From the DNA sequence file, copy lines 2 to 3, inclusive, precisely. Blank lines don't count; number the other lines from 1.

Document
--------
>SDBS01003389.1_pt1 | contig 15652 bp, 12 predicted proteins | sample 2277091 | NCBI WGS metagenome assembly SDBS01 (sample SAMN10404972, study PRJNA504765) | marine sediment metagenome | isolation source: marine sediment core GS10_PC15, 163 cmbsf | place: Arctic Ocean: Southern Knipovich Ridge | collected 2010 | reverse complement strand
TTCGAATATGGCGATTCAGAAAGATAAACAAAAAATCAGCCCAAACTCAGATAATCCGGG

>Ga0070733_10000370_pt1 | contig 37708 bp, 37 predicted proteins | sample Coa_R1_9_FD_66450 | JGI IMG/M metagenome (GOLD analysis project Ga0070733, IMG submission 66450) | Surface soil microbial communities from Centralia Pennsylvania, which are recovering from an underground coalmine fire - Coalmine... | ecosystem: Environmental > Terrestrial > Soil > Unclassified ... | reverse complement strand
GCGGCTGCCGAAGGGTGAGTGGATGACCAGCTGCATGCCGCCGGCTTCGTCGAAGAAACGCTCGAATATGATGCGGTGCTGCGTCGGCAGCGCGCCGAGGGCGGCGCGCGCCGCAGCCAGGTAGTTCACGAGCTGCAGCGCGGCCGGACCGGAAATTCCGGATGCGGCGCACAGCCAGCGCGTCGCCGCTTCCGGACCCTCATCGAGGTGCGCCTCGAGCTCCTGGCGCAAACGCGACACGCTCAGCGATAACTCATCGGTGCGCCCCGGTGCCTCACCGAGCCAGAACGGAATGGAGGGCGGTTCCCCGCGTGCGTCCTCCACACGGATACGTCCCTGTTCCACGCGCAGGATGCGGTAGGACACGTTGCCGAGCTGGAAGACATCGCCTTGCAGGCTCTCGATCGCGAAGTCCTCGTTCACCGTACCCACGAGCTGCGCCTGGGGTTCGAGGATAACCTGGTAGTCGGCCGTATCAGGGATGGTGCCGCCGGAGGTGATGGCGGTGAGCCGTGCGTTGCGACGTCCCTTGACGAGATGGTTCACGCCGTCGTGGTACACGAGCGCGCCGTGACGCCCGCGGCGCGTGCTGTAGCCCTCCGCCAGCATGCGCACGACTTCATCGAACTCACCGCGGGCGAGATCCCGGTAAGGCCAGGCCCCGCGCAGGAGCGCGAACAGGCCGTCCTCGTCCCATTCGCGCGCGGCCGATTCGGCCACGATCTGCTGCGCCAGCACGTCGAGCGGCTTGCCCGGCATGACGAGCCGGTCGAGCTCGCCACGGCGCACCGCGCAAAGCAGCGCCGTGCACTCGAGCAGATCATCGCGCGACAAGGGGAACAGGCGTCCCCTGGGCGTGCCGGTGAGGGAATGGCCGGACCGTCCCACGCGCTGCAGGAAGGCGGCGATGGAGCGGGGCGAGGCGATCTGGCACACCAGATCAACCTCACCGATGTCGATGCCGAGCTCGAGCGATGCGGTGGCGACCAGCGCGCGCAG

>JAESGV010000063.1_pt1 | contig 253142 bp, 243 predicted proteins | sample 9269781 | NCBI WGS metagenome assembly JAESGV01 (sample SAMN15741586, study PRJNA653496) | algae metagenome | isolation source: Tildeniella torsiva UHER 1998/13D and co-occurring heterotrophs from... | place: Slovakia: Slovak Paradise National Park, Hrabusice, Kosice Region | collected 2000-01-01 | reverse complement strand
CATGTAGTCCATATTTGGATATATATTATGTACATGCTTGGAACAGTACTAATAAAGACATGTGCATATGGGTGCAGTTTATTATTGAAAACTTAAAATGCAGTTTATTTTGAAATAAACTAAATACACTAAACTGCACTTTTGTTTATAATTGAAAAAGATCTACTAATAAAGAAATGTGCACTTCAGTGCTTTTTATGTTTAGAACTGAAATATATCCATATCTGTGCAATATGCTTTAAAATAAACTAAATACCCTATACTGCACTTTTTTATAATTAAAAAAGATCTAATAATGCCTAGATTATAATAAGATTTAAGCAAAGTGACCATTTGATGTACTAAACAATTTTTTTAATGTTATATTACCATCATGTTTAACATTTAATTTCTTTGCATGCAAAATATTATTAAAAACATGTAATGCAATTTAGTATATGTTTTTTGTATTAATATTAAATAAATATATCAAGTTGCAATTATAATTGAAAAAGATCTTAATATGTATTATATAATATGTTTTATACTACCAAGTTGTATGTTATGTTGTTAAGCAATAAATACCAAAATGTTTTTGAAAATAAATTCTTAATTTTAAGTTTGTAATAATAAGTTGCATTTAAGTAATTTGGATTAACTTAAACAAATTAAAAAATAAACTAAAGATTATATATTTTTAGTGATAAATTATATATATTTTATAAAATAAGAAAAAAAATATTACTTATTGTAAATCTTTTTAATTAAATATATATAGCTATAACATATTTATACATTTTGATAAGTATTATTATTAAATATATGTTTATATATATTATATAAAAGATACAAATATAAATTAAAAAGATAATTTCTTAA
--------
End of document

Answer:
TTCGAATATGGCGATTCAGAAAGATAAACAAAAAATCAGCCCAAACTCAGATAATCCGGG

>Ga0070733_10000370_pt1 | contig 37708 bp, 37 predicted proteins | sample Coa_R1_9_FD_66450 | JGI IMG/M metagenome (GOLD analysis project Ga0070733, IMG submission 66450) | Surface soil microbial communities from Centralia Pennsylvania, which are recovering from an underground coalmine fire - Coalmine... | ecosystem: Environmental > Terrestrial > Soil > Unclassified ... | reverse complement strand